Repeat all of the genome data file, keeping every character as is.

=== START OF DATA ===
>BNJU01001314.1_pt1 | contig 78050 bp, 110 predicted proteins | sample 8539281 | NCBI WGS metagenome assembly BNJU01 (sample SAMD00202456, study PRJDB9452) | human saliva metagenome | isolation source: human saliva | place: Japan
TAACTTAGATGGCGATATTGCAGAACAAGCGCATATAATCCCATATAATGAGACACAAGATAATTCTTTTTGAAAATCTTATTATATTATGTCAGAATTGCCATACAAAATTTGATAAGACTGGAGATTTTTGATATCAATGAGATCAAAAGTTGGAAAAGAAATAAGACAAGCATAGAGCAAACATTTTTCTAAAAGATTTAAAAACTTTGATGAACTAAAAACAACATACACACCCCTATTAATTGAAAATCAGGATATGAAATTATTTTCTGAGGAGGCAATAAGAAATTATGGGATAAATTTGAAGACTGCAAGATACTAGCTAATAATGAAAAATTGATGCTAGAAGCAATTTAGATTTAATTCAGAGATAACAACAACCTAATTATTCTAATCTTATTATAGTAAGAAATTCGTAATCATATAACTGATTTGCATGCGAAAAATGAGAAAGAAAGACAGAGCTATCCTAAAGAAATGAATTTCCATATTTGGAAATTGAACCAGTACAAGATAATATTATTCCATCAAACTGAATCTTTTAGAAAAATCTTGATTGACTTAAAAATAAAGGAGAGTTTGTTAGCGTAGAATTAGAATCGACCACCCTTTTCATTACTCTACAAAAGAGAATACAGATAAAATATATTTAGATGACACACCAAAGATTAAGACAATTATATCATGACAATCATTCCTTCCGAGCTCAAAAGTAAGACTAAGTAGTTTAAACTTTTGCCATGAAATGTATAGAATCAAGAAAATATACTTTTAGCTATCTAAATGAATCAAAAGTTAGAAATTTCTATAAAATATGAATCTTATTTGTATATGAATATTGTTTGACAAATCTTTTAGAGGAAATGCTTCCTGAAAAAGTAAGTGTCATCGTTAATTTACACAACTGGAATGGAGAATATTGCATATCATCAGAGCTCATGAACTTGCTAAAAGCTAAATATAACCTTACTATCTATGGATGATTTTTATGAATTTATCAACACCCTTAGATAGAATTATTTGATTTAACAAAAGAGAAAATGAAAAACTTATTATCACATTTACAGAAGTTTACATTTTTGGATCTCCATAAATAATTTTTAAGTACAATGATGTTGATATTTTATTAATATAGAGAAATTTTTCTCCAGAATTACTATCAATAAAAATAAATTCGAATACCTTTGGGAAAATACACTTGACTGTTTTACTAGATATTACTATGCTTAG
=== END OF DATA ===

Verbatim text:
>BNJU01001314.1_pt1 | contig 78050 bp, 110 predicted proteins | sample 8539281 | NCBI WGS metagenome assembly BNJU01 (sample SAMD00202456, study PRJDB9452) | human saliva metagenome | isolation source: human saliva | place: Japan
TAACTTAGATGGCGATATTGCAGAACAAGCGCATATAATCCCATATAATGAGACACAAGATAATTCTTTTTGAAAATCTTATTATATTATGTCAGAATTGCCATACAAAATTTGATAAGACTGGAGATTTTTGATATCAATGAGATCAAAAGTTGGAAAAGAAATAAGACAAGCATAGAGCAAACATTTTTCTAAAAGATTTAAAAACTTTGATGAACTAAAAACAACATACACACCCCTATTAATTGAAAATCAGGATATGAAATTATTTTCTGAGGAGGCAATAAGAAATTATGGGATAAATTTGAAGACTGCAAGATACTAGCTAATAATGAAAAATTGATGCTAGAAGCAATTTAGATTTAATTCAGAGATAACAACAACCTAATTATTCTAATCTTATTATAGTAAGAAATTCGTAATCATATAACTGATTTGCATGCGAAAAATGAGAAAGAAAGACAGAGCTATCCTAAAGAAATGAATTTCCATATTTGGAAATTGAACCAGTACAAGATAATATTATTCCATCAAACTGAATCTTTTAGAAAAATCTTGATTGACTTAAAAATAAAGGAGAGTTTGTTAGCGTAGAATTAGAATCGACCACCCTTTTCATTACTCTACAAAAGAGAATACAGATAAAATATATTTAGATGACACACCAAAGATTAAGACAATTATATCATGACAATCATTCCTTCCGAGCTCAAAAGTAAGACTAAGTAGTTTAAACTTTTGCCATGAAATGTATAGAATCAAGAAAATATACTTTTAGCTATCTAAATGAATCAAAAGTTAGAAATTTCTATAAAATATGAATCTTATTTGTATATGAATATTGTTTGACAAATCTTTTAGAGGAAATGCTTCCTGAAAAAGTAAGTGTCATCGTTAATTTACACAACTGGAATGGAGAATATTGCATATCATCAGAGCTCATGAACTTGCTAAAAGCTAAATATAACCTTACTATCTATGGATGATTTTTATGAATTTATCAACACCCTTAGATAGAATTATTTGATTTAACAAAAGAGAAAATGAAAAACTTATTATCACATTTACAGAAGTTTACATTTTTGGATCTCCATAAATAATTTTTAAGTACAATGATGTTGATATTTTATTAATATAGAGAAATTTTTCTCCAGAATTACTATCAATAAAAATAAATTCGAATACCTTTGGGAAAATACACTTGACTGTTTTACTAGATATTACTATGCTTAG